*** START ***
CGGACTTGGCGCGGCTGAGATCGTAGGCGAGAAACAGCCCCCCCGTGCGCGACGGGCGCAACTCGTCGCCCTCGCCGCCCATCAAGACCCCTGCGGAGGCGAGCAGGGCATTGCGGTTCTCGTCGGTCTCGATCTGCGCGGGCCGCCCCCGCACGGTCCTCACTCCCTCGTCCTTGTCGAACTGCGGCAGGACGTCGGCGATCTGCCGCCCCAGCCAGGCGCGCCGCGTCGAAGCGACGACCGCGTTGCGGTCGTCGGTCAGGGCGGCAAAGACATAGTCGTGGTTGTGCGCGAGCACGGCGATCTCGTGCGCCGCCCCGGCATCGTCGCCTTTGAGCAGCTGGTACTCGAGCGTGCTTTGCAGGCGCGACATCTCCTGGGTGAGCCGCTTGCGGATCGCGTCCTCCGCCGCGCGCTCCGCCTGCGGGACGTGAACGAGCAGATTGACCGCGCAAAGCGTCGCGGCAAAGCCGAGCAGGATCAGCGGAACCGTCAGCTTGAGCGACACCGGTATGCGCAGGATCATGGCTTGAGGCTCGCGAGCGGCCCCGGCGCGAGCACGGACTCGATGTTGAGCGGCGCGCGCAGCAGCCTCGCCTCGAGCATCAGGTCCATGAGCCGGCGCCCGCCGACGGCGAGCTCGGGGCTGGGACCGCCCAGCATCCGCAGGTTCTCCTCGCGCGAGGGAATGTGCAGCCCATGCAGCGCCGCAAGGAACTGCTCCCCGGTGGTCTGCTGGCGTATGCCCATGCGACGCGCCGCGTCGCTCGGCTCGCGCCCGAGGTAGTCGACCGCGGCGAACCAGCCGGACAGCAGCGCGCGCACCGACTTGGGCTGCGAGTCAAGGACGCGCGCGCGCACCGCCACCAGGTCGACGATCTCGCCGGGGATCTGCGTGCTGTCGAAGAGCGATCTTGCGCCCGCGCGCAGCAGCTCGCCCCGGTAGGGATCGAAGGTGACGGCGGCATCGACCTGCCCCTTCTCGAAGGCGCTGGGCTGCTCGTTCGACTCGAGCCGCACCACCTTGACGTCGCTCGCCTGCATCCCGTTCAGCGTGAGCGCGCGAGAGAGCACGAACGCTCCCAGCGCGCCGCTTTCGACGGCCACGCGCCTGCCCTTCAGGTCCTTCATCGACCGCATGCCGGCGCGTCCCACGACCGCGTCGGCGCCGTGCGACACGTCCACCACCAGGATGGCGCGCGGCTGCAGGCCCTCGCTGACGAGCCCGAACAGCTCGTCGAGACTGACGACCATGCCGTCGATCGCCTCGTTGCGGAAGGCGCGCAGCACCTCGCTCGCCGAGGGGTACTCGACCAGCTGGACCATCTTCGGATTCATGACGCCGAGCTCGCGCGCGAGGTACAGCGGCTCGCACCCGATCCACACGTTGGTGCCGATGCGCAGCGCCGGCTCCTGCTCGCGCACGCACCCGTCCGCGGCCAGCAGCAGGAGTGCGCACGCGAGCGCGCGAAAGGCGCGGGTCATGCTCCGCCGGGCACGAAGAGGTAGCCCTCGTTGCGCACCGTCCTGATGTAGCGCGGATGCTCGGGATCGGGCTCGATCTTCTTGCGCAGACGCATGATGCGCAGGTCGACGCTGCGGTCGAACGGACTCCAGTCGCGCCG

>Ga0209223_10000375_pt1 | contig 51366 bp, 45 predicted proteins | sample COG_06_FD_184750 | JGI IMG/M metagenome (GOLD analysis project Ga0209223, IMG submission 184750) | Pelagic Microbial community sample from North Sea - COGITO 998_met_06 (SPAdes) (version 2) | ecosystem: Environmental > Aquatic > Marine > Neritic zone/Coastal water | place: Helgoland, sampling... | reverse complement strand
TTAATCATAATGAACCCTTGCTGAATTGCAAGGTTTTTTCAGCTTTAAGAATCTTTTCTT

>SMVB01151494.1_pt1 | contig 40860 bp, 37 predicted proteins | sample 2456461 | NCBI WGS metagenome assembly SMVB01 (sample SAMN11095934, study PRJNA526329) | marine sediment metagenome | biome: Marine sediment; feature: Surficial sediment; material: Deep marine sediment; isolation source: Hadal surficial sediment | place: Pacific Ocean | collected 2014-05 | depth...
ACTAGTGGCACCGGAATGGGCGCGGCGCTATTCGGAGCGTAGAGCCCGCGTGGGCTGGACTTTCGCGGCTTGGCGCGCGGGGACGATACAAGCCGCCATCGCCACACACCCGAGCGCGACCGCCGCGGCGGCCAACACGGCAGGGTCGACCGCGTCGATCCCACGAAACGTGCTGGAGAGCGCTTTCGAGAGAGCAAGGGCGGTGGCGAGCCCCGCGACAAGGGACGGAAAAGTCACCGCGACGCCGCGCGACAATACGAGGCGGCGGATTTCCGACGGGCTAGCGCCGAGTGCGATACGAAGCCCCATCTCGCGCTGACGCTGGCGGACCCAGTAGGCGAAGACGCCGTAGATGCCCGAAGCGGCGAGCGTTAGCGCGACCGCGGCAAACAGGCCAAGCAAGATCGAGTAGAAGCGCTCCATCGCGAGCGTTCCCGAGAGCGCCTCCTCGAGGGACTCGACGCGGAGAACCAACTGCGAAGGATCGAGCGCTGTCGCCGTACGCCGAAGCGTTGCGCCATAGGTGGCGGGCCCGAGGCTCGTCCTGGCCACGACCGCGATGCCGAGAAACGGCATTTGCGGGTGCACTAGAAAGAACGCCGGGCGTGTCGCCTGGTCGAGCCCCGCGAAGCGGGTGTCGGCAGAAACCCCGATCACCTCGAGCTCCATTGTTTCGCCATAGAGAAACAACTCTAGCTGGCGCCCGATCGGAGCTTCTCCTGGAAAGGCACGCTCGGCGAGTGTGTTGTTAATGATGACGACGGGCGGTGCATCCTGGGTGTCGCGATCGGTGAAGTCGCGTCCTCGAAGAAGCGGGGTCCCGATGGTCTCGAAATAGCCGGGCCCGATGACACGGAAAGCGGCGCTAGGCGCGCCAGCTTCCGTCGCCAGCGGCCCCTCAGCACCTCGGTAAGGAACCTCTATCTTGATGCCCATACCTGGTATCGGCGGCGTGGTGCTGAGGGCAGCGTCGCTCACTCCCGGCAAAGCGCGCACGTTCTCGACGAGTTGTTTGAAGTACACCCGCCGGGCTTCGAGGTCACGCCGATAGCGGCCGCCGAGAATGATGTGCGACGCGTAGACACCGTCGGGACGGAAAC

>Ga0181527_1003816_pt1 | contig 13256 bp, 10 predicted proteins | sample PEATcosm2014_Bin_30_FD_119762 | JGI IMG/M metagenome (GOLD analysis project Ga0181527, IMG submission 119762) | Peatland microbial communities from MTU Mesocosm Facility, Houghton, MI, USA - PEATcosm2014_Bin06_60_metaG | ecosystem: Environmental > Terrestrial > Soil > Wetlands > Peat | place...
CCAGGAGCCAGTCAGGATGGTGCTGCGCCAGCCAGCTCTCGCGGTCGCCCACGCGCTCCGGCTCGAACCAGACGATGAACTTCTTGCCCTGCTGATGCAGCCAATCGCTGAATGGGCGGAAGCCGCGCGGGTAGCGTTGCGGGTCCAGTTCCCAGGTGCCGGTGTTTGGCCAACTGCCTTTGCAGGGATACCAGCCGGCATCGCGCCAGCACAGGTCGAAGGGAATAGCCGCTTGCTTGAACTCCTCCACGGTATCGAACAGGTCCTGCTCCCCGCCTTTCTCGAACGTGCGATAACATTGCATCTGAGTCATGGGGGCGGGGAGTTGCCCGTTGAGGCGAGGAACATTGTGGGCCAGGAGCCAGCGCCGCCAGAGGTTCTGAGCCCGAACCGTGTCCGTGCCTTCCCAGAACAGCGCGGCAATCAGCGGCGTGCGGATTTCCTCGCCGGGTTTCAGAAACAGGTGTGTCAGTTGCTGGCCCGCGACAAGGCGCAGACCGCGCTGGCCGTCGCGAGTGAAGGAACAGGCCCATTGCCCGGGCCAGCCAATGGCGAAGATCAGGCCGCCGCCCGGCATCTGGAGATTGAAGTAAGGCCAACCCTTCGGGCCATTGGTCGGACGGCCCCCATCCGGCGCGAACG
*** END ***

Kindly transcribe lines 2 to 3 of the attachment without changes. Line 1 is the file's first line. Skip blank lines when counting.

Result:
>Ga0209223_10000375_pt1 | contig 51366 bp, 45 predicted proteins | sample COG_06_FD_184750 | JGI IMG/M metagenome (GOLD analysis project Ga0209223, IMG submission 184750) | Pelagic Microbial community sample from North Sea - COGITO 998_met_06 (SPAdes) (version 2) | ecosystem: Environmental > Aquatic > Marine > Neritic zone/Coastal water | place: Helgoland, sampling... | reverse complement strand
TTAATCATAATGAACCCTTGCTGAATTGCAAGGTTTTTTCAGCTTTAAGAATCTTTTCTT